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How to Format a Story Manuscript for Submissions
by Samantha Stone

The day has finally come to send your masterpiece out into the world. Good.

Now, send it out in the proper style. If you're mailing a hardcopy of the manuscript – never your original – use the correct size padded-envelope or box, enough postage, and a self-addressed, stamped envelope (SASE) for the agent or publisher's reply. If sending by email, remember that most agencies and publishers won't open attachments; you may have to paste the submission directly into the email body. See the first tip below for more details.

Whether you're sending to a traditional hardcopy publisher or an online source, follow the 10 tips below for best results, and good luck!

1. Check the Guidelines

Read the publisher or agency's submission guidelines. These can be found on the publisher or agency's website. Check with the Better Business Bureau if you have any questions about integrity.

2. Send What is Required

In the writer's guidelines, publishers and agents will list what they want to see in a submission package. Send them that – don't think you know better. This can be a single page query letter, synopsis, sample chapters, or even the entire manuscript. Send only what is requested, and keep query letters to one or two pages. Be courteous and professional. Thank them for considering your submission.

3. Formatting

Send only clean copies of manuscripts. If emailing, send an uncommented or unmarked-up copy (no MS Word 'Track Changes' copies). Font should be Times New Roman or Courier size 12 (generally preferred) or Arial size 12 – whichever the submission guidelines request – double-spaced, with one-inch margins all around. Online submissions are usually accepted in Arial, Verdana, and Courier (or similar) font at size 12, spaced at 1.5, and with or without indentations or the extra line of space between paragraphs. Check the guidelines. Do not send a PDF version unless expressly requested. Hardcopy manuscripts should be on 20-lb, standard size paper. All font and ink should be black. Number all manuscript pages after the title page and include your name and title keywords on each page. Do not bind the manuscript in any manner. Your query letter should have your contact information and be addressed to a particular editor or agent, if possible. You should also copyright your manuscript, but it's not mandatory.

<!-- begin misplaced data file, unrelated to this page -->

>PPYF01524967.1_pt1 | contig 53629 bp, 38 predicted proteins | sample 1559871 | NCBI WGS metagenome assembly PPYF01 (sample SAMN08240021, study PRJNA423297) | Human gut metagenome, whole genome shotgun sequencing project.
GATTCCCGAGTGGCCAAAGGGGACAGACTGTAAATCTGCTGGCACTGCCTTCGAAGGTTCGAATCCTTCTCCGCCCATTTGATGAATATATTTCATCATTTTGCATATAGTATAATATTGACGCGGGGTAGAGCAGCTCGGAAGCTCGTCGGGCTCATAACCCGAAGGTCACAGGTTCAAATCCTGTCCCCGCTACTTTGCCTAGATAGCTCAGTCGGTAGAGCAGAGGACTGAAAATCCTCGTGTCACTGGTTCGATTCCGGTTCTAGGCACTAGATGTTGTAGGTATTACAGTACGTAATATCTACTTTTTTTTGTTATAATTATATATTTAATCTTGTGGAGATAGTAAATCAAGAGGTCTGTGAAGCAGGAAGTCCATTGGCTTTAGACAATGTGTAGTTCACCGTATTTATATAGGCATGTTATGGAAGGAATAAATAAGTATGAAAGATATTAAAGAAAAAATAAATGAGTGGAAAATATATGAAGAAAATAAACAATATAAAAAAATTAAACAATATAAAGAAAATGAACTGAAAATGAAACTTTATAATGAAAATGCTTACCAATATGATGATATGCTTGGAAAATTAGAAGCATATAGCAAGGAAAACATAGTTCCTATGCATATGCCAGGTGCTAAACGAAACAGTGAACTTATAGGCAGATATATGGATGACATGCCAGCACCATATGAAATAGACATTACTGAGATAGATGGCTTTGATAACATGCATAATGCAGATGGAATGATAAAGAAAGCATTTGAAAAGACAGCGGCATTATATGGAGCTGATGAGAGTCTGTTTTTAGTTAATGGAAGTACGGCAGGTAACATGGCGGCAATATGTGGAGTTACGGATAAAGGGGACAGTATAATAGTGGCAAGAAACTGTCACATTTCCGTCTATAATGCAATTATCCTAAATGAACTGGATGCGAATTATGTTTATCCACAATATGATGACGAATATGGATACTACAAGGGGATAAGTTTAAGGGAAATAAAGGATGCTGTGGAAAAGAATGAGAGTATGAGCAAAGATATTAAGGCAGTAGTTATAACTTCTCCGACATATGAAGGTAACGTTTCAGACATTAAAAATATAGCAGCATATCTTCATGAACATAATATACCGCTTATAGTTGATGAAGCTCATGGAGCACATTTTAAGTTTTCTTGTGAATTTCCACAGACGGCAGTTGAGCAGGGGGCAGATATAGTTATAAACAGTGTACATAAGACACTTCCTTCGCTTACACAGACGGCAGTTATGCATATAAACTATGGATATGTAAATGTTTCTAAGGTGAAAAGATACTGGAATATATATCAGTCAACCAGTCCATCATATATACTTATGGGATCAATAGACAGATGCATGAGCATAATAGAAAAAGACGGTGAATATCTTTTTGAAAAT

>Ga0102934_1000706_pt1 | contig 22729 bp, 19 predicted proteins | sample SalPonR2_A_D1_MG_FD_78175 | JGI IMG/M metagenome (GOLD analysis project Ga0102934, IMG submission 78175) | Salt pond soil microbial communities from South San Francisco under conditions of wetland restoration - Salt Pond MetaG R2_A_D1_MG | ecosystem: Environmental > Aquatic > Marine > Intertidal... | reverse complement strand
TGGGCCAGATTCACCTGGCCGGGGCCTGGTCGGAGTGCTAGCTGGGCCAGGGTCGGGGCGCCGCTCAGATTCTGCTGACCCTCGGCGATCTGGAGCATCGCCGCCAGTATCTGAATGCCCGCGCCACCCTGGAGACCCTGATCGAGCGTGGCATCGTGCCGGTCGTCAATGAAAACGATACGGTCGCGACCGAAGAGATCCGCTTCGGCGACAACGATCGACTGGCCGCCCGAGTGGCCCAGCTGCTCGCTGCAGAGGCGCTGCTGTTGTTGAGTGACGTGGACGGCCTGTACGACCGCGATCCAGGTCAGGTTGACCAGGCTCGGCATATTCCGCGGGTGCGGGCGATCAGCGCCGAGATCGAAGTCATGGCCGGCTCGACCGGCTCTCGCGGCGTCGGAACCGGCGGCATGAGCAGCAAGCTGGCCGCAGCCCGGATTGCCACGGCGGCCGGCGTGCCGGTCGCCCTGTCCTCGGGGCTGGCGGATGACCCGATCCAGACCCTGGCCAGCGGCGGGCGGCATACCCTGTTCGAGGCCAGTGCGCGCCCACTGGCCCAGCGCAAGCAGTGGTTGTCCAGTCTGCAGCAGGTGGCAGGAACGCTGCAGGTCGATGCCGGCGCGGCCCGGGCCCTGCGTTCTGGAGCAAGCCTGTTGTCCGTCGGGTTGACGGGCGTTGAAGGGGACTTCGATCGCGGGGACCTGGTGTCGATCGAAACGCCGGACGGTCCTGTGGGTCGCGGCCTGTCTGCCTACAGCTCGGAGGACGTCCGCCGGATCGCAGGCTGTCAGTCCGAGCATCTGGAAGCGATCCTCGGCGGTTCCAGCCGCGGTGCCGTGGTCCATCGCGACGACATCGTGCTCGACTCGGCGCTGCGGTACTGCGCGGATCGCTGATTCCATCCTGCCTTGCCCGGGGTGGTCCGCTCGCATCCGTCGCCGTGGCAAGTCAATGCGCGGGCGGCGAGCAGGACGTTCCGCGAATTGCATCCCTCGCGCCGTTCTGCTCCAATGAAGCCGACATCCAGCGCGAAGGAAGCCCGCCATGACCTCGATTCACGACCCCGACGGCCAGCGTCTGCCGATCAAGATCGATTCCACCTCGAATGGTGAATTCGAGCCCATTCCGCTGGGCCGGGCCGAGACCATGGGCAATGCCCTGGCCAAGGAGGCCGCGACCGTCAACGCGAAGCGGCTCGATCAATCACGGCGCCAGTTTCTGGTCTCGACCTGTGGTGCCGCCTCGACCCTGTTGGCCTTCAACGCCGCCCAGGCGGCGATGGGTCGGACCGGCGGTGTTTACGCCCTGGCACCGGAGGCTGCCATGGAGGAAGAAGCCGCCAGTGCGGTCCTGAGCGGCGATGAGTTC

4. Be Professional

Use a cordial yet professional tone in your query letter. Don't chat. Use correct spelling and grammar. Don't exaggerate your writing prowess or guarantee a best-seller.

5. Reread Again

Check your manuscript again with fresh eyes to catch any last minute errors you overlooked all those other times you checked it. If possible, have a second set of eyes read through your submission.

6. Be Courteous

If you get any response whatsoever from an agency or publishing house, thank the person who sent that correspondence – even if it looks like a standard automated mailer. Drop a thank-you postcard back to them. It's one more time your name is in their office.

7. Be Patient

There's no easy way to learn patience, so get used to waiting. Cope with the wait by reviewing your other writing projects or making a back-up list of contacts.

8. Have a Second Novel

Editors and agents love to find new talent that they can get a few books out of. Be that writer. If they ask if you have anything else written, your answer must be yes, so make sure you've got another novel in the works. This shows you're productive and not a one-book author.

9. Accepting Rejection

Okay, rejection happens. Let it thicken your skin. Read any comments or suggestions about your work, decide whether to incorporate them, and move on to the next name on your list of places to submit.

10. Send it Out Again

When you've finished your rewrite – or if you're simply ready to let your novel brave the publishing world again – send it out. It will never get published sitting on your desk.

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